Media Tech

Putting the AI in RAI: the rise of artificial intelligence at IBC 2018

Last month I was lucky enough to jet off with thousands of other people to the RAI in Amsterdam for the broadcast industry’s biggest annual conference, IBC. Sitting at the crossroads of the media, entertainment and technology industries, the show brings together these communities to showcase and discuss the latest technologies and trends that will shape the future of broadcast.

There are a few things I learnt at IBC: stroopwaffels are great, the Dutch know how to throw a cheese party, and Artificial intelligence (AI) is increasingly a big deal in broadcast.

Much like many other industries, tech companies in this space are keen to use AI to their best advantage in tangible applications. It was clear from IBC that this is happening at all stages of the content lifecycle, from the way content is produced, right through to how the end user discovers it. I reflect back on IBC to look at the different ways that the broadcast industry is embracing AI.

AI for live content production

With shrinking budgets and increasing pressure to accelerate output, AI presents an opportunity for broadcasters to make live production more cost-efficient. But in the effort to reduce the cost and complexity of production, AI has also opened up new opportunities for smaller broadcasters and content owners.

At the show, we supported Mobile Viewpoint, a company that demonstrated how its own AI production technology is doing just that for live news and sports production. With the help of automated cameras and image recognition, its technology can film a football match and recognise different players and detect the ball on the pitch. This is enabling smaller or lower league or less high-profile sports, such as hockey and basketball, to live stream their games all without the need to invest in a costly director or camera crew, production facilities or distribution platforms.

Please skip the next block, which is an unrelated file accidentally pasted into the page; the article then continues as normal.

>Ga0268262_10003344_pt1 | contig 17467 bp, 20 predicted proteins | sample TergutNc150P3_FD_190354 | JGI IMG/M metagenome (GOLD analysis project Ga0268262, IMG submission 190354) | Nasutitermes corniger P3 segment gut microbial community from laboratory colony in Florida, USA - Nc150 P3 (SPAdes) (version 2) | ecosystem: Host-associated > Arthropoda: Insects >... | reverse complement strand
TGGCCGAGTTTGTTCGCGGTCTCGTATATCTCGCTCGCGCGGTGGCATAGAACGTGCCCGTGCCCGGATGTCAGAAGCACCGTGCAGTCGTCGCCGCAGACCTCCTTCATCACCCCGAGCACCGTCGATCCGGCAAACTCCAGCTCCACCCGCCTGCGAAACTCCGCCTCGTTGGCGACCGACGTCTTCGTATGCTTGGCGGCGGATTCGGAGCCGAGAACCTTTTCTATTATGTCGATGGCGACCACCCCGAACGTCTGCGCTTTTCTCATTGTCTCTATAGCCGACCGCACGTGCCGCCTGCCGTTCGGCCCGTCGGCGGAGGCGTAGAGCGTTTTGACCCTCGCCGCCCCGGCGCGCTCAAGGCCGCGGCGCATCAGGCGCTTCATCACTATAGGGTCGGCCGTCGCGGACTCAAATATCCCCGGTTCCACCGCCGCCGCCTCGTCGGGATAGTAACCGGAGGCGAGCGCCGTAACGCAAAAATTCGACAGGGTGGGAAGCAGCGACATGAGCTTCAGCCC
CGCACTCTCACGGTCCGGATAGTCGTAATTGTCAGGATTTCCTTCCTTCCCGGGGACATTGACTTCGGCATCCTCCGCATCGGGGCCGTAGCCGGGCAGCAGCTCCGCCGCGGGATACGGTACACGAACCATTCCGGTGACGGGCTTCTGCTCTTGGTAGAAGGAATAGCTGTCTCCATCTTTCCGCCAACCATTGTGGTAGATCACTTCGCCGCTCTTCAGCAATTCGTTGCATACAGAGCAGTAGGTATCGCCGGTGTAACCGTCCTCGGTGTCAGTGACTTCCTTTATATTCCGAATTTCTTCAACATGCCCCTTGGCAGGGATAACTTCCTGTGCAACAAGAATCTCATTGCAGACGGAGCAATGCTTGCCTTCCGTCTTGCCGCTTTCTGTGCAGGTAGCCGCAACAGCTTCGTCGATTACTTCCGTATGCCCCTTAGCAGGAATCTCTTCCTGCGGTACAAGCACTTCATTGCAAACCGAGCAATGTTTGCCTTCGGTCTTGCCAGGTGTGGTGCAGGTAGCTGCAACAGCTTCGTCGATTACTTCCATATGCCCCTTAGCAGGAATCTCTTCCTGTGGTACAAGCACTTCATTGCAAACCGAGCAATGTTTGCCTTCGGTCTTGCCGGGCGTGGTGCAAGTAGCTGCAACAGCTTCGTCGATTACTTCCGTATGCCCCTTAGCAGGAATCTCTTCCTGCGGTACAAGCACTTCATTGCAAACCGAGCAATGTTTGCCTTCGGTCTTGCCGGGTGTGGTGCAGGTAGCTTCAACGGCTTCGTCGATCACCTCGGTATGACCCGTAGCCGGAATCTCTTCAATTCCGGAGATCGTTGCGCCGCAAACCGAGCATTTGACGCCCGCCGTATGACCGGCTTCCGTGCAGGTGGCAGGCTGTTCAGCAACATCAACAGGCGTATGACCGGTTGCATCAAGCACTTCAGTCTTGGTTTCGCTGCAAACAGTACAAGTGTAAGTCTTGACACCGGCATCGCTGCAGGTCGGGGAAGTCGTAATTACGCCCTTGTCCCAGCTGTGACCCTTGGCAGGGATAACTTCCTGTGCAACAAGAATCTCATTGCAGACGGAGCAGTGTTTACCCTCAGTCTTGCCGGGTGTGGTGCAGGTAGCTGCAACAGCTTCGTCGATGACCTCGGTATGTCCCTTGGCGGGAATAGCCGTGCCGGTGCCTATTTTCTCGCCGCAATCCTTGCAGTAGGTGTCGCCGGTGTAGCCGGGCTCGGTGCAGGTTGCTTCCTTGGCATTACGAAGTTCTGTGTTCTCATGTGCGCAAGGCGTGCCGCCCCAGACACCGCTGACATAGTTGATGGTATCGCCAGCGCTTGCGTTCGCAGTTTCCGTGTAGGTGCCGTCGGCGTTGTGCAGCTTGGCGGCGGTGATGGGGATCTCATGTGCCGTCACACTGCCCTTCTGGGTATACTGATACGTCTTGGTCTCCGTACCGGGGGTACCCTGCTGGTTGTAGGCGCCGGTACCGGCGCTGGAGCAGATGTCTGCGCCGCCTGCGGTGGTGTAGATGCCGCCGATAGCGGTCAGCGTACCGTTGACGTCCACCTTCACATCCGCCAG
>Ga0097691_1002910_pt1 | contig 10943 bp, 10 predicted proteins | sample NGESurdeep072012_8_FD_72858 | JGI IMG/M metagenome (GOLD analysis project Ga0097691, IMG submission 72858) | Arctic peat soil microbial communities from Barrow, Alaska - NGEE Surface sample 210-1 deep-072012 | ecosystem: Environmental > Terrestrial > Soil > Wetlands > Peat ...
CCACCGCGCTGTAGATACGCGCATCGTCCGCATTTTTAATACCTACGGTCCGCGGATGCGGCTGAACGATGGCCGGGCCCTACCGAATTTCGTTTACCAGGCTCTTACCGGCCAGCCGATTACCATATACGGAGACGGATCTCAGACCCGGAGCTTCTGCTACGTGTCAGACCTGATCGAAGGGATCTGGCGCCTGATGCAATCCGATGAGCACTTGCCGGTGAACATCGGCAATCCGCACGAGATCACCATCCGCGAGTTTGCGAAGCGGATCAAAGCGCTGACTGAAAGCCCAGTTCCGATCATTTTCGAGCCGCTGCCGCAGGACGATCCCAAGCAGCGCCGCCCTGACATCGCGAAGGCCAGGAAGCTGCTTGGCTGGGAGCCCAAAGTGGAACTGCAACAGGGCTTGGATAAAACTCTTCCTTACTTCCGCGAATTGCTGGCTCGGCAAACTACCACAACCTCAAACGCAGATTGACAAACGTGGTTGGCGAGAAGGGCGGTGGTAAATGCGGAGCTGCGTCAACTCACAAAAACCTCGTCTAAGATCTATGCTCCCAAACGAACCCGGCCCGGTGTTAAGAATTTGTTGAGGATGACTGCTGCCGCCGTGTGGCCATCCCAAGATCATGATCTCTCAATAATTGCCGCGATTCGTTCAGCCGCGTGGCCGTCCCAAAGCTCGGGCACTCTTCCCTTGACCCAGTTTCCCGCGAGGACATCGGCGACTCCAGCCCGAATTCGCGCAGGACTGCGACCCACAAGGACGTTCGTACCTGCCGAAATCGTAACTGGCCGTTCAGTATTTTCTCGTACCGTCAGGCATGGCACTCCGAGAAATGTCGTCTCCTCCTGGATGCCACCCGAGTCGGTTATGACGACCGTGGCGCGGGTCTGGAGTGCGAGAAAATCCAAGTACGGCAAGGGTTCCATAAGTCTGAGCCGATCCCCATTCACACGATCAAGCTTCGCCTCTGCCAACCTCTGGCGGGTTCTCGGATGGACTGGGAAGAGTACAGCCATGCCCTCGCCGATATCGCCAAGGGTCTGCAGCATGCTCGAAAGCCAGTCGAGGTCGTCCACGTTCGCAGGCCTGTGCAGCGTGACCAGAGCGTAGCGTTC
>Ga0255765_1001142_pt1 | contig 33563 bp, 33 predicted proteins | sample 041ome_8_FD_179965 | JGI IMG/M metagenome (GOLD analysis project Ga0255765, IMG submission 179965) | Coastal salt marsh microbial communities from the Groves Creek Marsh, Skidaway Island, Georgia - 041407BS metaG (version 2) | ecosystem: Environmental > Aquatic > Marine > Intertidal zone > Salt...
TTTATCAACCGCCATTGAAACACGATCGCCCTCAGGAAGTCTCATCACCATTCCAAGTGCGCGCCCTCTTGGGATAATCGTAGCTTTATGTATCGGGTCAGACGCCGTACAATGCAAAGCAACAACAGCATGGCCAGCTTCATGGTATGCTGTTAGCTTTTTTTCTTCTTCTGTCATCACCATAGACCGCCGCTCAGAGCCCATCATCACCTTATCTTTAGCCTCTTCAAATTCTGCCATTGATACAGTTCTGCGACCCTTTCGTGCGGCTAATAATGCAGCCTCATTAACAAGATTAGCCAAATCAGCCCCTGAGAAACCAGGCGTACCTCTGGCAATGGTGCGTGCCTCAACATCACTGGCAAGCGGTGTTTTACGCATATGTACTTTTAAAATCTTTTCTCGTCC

AI for content creation

It’s not just the production of live content that can be automated with the help of AI. In fact, BBC R&D announced at the show that it is now trialling the use of algorithms to produce storytelling experiences. The use of this technology allows broadcasts to customise content to suit the different level of interest or expertise required for different viewers.

And AI for content creation is already being used in a number of interesting ways. For example, even back in 2016, IBM Research collaborated with 20th Century Fox to create the first ever AI-made film trailer for Morgan. Scientists were able to train an AI system to do a visual and audio analysis of the film to determine the moments that should feature in the trailer.

AI for network performance management

The network is another part of the chain that is set to change. AI is being used to predict increases in resource requirements to reduce delays in content delivery. The benefits of this are most pronounced when it comes to live sports or launches of new “binge” TV series. Algorithms are starting to learn to predict the resulting increased strain on a video delivery network and can automatically scale up resources to ensure the quality doesn’t suffer during peak periods.

AI for personalisation

One of the biggest challenges that has followed the IP boom is that consumers now have millions of thigs to watch, but face the monumental task of trying to find it. That’s one of the questions we try to answer in our latest Catalyst eBook which interviews leading industry players. Industry analyst Paolo Pescatore highlighted the opportunity that this challenge presents for tech vendors to offer technology that creates better recommendations and search capabilities.

In fact, Spideo is one really cool company that we spoke to at IBC and that is doing just this. Its AI content personalisation engine is designed to help publishers boost viewer engagement through video programming recommendations based on sentiment and mood, not keywords and “cookies”. Spideo’s technology combines data and a deep understanding of specific elements in video to cleverly predict content that you’d enjoy. But rather than simply suggesting another chick flick because you watched a Jennifer Aniston film, the algorithms break it down further to analyse whether you typically like films with a shocking twist, films with an unusual main character, or something likely to make you feel better about the world. And it’s this type of exciting technology that can help us toward getting to know the viewer and overcoming the personalisation challenge.

AI and the future

Traditional broadcasters have a lot to gain with AI driving cost savings and efficiencies as they compete with new providers. And of course, AI will create better viewing experiences for the consumer. But the biggest opportunity here is arguably for the tech vendors that can develop this technology. What was clear from IBC is that the broadcast industry has not only started to embrace AI, it’s actually started to develop tangible and real-life applications that use AI’s capabilities to their full advantage. For tech vendors there is a huge opportunity to solve the biggest challenges facing content owners. And it’s these vendors that will drive further innovation in the new TV and video world.

Written by Hannah Davies

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